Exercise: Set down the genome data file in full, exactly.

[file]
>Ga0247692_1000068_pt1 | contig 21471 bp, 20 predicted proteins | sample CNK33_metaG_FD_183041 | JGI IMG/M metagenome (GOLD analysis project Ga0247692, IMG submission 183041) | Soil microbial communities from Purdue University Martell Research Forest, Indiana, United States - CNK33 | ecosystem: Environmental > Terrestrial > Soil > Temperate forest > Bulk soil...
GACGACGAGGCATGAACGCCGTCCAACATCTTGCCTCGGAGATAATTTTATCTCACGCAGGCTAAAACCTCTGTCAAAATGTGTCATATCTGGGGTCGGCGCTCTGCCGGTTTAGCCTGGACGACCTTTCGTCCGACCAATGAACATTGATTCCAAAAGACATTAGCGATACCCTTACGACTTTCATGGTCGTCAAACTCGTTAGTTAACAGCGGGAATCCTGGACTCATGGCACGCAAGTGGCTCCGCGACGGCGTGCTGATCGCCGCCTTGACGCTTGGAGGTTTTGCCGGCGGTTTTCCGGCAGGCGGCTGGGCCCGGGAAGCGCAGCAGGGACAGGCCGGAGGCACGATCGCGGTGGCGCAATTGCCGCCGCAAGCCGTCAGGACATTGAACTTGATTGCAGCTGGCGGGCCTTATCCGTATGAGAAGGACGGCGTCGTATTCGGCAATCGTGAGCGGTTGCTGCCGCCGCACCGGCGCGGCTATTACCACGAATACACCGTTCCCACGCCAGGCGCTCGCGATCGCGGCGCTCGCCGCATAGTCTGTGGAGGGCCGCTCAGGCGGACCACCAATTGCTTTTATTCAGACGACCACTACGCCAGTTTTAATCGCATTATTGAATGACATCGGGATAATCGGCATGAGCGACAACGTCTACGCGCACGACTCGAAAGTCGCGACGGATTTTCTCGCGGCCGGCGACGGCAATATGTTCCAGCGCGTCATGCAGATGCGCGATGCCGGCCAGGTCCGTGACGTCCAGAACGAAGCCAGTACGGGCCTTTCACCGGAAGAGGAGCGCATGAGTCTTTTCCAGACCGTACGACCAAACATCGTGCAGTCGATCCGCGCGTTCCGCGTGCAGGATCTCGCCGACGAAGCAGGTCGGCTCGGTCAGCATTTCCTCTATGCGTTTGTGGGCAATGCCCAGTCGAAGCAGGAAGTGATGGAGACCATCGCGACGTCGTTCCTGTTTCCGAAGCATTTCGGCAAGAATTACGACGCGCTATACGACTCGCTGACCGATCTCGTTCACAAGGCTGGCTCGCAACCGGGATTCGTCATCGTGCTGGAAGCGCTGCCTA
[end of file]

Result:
>Ga0247692_1000068_pt1 | contig 21471 bp, 20 predicted proteins | sample CNK33_metaG_FD_183041 | JGI IMG/M metagenome (GOLD analysis project Ga0247692, IMG submission 183041) | Soil microbial communities from Purdue University Martell Research Forest, Indiana, United States - CNK33 | ecosystem: Environmental > Terrestrial > Soil > Temperate forest > Bulk soil...
GACGACGAGGCATGAACGCCGTCCAACATCTTGCCTCGGAGATAATTTTATCTCACGCAGGCTAAAACCTCTGTCAAAATGTGTCATATCTGGGGTCGGCGCTCTGCCGGTTTAGCCTGGACGACCTTTCGTCCGACCAATGAACATTGATTCCAAAAGACATTAGCGATACCCTTACGACTTTCATGGTCGTCAAACTCGTTAGTTAACAGCGGGAATCCTGGACTCATGGCACGCAAGTGGCTCCGCGACGGCGTGCTGATCGCCGCCTTGACGCTTGGAGGTTTTGCCGGCGGTTTTCCGGCAGGCGGCTGGGCCCGGGAAGCGCAGCAGGGACAGGCCGGAGGCACGATCGCGGTGGCGCAATTGCCGCCGCAAGCCGTCAGGACATTGAACTTGATTGCAGCTGGCGGGCCTTATCCGTATGAGAAGGACGGCGTCGTATTCGGCAATCGTGAGCGGTTGCTGCCGCCGCACCGGCGCGGCTATTACCACGAATACACCGTTCCCACGCCAGGCGCTCGCGATCGCGGCGCTCGCCGCATAGTCTGTGGAGGGCCGCTCAGGCGGACCACCAATTGCTTTTATTCAGACGACCACTACGCCAGTTTTAATCGCATTATTGAATGACATCGGGATAATCGGCATGAGCGACAACGTCTACGCGCACGACTCGAAAGTCGCGACGGATTTTCTCGCGGCCGGCGACGGCAATATGTTCCAGCGCGTCATGCAGATGCGCGATGCCGGCCAGGTCCGTGACGTCCAGAACGAAGCCAGTACGGGCCTTTCACCGGAAGAGGAGCGCATGAGTCTTTTCCAGACCGTACGACCAAACATCGTGCAGTCGATCCGCGCGTTCCGCGTGCAGGATCTCGCCGACGAAGCAGGTCGGCTCGGTCAGCATTTCCTCTATGCGTTTGTGGGCAATGCCCAGTCGAAGCAGGAAGTGATGGAGACCATCGCGACGTCGTTCCTGTTTCCGAAGCATTTCGGCAAGAATTACGACGCGCTATACGACTCGCTGACCGATCTCGTTCACAAGGCTGGCTCGCAACCGGGATTCGTCATCGTGCTGGAAGCGCTGCCTA